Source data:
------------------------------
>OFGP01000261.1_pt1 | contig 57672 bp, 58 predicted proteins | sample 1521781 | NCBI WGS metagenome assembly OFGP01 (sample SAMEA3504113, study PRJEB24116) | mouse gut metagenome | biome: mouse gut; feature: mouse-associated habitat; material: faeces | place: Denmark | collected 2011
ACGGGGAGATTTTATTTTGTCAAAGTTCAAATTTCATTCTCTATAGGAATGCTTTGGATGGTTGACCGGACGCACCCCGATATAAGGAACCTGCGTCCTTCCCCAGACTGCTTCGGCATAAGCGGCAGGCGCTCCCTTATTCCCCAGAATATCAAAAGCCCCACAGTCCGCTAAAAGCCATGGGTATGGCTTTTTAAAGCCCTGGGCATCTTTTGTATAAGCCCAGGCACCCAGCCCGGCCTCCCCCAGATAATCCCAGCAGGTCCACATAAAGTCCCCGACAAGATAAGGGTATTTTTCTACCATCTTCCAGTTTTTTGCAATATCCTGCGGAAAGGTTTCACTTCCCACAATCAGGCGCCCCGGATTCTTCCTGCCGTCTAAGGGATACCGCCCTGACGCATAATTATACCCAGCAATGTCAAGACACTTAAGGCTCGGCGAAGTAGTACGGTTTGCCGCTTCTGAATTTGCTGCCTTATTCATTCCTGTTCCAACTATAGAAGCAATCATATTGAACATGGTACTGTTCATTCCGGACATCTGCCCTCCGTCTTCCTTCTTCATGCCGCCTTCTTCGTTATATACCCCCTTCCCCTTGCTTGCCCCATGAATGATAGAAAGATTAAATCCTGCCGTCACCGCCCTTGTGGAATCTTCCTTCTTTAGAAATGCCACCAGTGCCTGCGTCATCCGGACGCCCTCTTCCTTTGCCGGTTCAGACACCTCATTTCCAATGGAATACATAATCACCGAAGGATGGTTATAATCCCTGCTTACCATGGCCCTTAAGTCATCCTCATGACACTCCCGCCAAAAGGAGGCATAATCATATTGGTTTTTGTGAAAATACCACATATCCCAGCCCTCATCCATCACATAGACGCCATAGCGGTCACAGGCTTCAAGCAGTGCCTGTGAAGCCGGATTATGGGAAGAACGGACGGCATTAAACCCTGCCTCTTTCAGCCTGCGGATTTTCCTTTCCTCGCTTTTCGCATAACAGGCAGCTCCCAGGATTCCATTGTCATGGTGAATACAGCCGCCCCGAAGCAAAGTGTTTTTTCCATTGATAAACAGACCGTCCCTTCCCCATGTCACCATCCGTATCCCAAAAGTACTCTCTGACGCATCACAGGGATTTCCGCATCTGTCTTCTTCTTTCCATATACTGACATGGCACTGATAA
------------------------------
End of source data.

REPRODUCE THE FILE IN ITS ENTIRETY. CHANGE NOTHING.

>OFGP01000261.1_pt1 | contig 57672 bp, 58 predicted proteins | sample 1521781 | NCBI WGS metagenome assembly OFGP01 (sample SAMEA3504113, study PRJEB24116) | mouse gut metagenome | biome: mouse gut; feature: mouse-associated habitat; material: faeces | place: Denmark | collected 2011
ACGGGGAGATTTTATTTTGTCAAAGTTCAAATTTCATTCTCTATAGGAATGCTTTGGATGGTTGACCGGACGCACCCCGATATAAGGAACCTGCGTCCTTCCCCAGACTGCTTCGGCATAAGCGGCAGGCGCTCCCTTATTCCCCAGAATATCAAAAGCCCCACAGTCCGCTAAAAGCCATGGGTATGGCTTTTTAAAGCCCTGGGCATCTTTTGTATAAGCCCAGGCACCCAGCCCGGCCTCCCCCAGATAATCCCAGCAGGTCCACATAAAGTCCCCGACAAGATAAGGGTATTTTTCTACCATCTTCCAGTTTTTTGCAATATCCTGCGGAAAGGTTTCACTTCCCACAATCAGGCGCCCCGGATTCTTCCTGCCGTCTAAGGGATACCGCCCTGACGCATAATTATACCCAGCAATGTCAAGACACTTAAGGCTCGGCGAAGTAGTACGGTTTGCCGCTTCTGAATTTGCTGCCTTATTCATTCCTGTTCCAACTATAGAAGCAATCATATTGAACATGGTACTGTTCATTCCGGACATCTGCCCTCCGTCTTCCTTCTTCATGCCGCCTTCTTCGTTATATACCCCCTTCCCCTTGCTTGCCCCATGAATGATAGAAAGATTAAATCCTGCCGTCACCGCCCTTGTGGAATCTTCCTTCTTTAGAAATGCCACCAGTGCCTGCGTCATCCGGACGCCCTCTTCCTTTGCCGGTTCAGACACCTCATTTCCAATGGAATACATAATCACCGAAGGATGGTTATAATCCCTGCTTACCATGGCCCTTAAGTCATCCTCATGACACTCCCGCCAAAAGGAGGCATAATCATATTGGTTTTTGTGAAAATACCACATATCCCAGCCCTCATCCATCACATAGACGCCATAGCGGTCACAGGCTTCAAGCAGTGCCTGTGAAGCCGGATTATGGGAAGAACGGACGGCATTAAACCCTGCCTCTTTCAGCCTGCGGATTTTCCTTTCCTCGCTTTTCGCATAACAGGCAGCTCCCAGGATTCCATTGTCATGGTGAATACAGCCGCCCCGAAGCAAAGTGTTTTTTCCATTGATAAACAGACCGTCCCTTCCCCATGTCACCATCCGTATCCCAAAAGTACTCTCTGACGCATCACAGGGATTTCCGCATCTGTCTTCTTCTTTCCATATACTGACATGGCACTGATAA